In the kitchen this morning …
Mix # 1 for waffles required 3/2 cups of mix, 3/4 cup of water, 3 tablespoons of water, and 1 egg.
But, I have only 3/4 cups of the mix, so the egg is going to be a problem.
Mix # 2 from a second box required 2 cups of mix, 3/4 cup of water, and 1/3 cup of oil, but no eggs.
I don’t want to try and come up with half an egg, and it’s clear from the first recipe that it’s substituting an egg for some oil. But how much?
A quick trip to the internet shows that 1/4 cup of oil can be substituted for 1 egg.
So, I measure out a half batch of Mix # 1: 3/4 cup of mix, 3/8 cup of water, 3/2 tablespoons of oil, and 1 egg.
Knowing there’s 1/2 egg extra in there, I substitute the extra 1/2 egg for 1/8 cup of oil in the second recipe. I’m making a half-batch of that too, so I use: 1 cup of mix, 3/8 cup of water, and 1/6 cup of oil minus the 1/8 cup of oil I’m getting from the egg.
To simplify, you note that the denominators 6 and 8 are common factors of 24. Then 1/6 cup is the same as 4/24 cup, and 1/8 cup is the same as 3/24 cup. So what I needed was 4/24 minus 3/24 equals 1/24 cup of oil.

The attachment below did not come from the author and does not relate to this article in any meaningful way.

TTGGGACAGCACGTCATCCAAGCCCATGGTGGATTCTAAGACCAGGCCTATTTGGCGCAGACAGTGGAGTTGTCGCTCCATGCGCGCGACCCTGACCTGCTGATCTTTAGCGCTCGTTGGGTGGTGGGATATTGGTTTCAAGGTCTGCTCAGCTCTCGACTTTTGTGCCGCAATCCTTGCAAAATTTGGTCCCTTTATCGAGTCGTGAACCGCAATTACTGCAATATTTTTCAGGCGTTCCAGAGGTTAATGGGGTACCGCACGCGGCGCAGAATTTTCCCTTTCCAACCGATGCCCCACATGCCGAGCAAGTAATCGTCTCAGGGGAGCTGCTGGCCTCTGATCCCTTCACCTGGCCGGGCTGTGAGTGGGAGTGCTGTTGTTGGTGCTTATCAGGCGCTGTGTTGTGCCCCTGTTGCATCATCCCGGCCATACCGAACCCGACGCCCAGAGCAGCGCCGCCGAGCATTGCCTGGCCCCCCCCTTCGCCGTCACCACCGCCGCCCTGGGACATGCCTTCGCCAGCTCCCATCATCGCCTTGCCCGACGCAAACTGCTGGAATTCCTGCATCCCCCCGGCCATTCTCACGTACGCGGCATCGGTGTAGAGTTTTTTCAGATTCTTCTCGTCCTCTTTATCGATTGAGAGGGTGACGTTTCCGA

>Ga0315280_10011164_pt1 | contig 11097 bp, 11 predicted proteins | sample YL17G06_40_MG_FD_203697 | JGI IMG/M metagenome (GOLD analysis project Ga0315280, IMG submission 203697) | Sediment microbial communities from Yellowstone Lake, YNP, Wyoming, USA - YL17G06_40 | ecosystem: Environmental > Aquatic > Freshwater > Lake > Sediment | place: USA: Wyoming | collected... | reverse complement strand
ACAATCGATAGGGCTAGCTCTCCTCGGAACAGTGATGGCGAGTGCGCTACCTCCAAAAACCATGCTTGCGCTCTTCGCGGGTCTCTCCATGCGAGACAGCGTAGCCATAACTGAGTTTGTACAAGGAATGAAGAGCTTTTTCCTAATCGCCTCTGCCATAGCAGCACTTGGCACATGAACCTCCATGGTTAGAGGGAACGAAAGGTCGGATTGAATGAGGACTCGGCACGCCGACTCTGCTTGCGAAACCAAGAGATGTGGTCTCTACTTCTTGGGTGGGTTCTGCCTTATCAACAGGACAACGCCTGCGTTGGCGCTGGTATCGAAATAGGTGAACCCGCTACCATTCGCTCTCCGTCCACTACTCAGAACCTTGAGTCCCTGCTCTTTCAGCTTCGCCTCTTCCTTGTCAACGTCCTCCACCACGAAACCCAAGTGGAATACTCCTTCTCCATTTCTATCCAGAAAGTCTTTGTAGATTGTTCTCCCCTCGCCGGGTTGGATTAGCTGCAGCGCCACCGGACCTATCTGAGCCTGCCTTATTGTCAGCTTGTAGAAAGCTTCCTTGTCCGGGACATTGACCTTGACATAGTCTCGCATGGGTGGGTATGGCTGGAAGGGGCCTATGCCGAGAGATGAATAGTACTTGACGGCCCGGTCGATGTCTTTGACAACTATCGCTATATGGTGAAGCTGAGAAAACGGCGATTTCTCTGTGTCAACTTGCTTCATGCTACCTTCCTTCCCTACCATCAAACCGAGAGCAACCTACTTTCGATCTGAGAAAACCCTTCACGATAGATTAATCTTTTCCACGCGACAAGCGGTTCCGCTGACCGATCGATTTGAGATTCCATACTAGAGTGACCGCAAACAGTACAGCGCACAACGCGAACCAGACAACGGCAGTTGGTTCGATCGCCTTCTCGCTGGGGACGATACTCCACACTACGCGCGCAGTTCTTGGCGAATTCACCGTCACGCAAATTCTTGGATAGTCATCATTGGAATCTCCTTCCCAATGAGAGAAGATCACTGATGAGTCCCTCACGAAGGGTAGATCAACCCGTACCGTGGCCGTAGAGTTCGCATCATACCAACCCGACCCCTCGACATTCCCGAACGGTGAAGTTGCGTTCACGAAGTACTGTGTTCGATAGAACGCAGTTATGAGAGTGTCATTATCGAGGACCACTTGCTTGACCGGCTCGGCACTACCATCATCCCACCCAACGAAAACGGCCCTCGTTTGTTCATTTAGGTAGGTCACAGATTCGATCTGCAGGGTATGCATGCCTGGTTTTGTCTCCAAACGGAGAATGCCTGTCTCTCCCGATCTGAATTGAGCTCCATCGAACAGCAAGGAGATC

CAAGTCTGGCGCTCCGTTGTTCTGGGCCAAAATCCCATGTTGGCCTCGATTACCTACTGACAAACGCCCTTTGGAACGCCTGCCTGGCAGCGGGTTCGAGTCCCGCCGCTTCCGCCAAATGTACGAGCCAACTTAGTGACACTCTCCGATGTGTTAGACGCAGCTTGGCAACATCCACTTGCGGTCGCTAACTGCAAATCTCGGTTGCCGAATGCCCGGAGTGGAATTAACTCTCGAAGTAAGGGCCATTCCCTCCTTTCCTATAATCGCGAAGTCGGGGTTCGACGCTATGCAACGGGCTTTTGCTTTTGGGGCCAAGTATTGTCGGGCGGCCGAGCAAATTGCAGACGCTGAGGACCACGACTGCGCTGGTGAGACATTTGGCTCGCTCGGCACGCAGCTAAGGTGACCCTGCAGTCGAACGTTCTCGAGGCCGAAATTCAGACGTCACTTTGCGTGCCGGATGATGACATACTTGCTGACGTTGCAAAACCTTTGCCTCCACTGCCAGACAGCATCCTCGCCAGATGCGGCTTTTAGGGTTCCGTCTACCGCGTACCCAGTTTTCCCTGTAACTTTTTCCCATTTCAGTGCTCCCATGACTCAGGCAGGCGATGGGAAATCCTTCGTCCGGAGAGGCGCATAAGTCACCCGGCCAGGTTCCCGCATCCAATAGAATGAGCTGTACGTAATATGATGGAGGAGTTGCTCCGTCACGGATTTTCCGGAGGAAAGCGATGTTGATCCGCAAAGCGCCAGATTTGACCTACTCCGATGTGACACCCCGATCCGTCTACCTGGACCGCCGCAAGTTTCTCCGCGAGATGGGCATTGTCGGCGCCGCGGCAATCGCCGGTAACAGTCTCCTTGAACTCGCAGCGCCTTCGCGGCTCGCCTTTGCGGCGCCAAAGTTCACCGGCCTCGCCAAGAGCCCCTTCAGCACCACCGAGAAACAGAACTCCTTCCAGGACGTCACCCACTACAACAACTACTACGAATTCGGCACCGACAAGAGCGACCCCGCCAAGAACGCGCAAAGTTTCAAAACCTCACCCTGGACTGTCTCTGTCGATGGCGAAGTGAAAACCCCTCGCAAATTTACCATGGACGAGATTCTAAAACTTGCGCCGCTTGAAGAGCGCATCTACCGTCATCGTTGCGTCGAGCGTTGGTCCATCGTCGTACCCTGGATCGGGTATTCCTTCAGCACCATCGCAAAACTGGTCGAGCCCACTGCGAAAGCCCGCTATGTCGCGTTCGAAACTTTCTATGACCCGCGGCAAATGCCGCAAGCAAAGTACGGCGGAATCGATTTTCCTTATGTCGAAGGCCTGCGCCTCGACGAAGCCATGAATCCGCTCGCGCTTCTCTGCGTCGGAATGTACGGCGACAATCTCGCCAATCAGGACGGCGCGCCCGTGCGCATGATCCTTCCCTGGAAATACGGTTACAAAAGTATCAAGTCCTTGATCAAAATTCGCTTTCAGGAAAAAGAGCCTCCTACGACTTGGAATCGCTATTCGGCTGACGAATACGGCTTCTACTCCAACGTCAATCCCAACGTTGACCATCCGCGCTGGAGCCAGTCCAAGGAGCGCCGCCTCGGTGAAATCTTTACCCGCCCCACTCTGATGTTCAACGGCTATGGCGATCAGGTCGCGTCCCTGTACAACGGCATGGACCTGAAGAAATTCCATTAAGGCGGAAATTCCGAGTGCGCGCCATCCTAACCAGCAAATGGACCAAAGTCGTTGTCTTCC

A cup has 8 ounces. There’s two tablespoons in an ounce, so that’s 16 tablespoons in a cup. There’s 3 teaspoons in a tablespoon, so that’s 48 teaspoons in a cup. And 1/24 of a cup is then 48/24, or exactly 2 teaspoons. That’s how much extra oil I needed to add.*
I added that oil, whisked both half-batches together, started pouring onto the new waffle iron I got for Christmas, and the kids were happy with the waffles.
Tim Worstall is probably going to comment back that he just would’ve gone out for breakfast, but he’s not as geeky as me.
* The beauty of the customary system of weights and measures is that it is based on multiples of 2’s and 3’s, making the sort of arithmetic I used much more straightforward for someone with a basic grasp of fractions than using a calculator.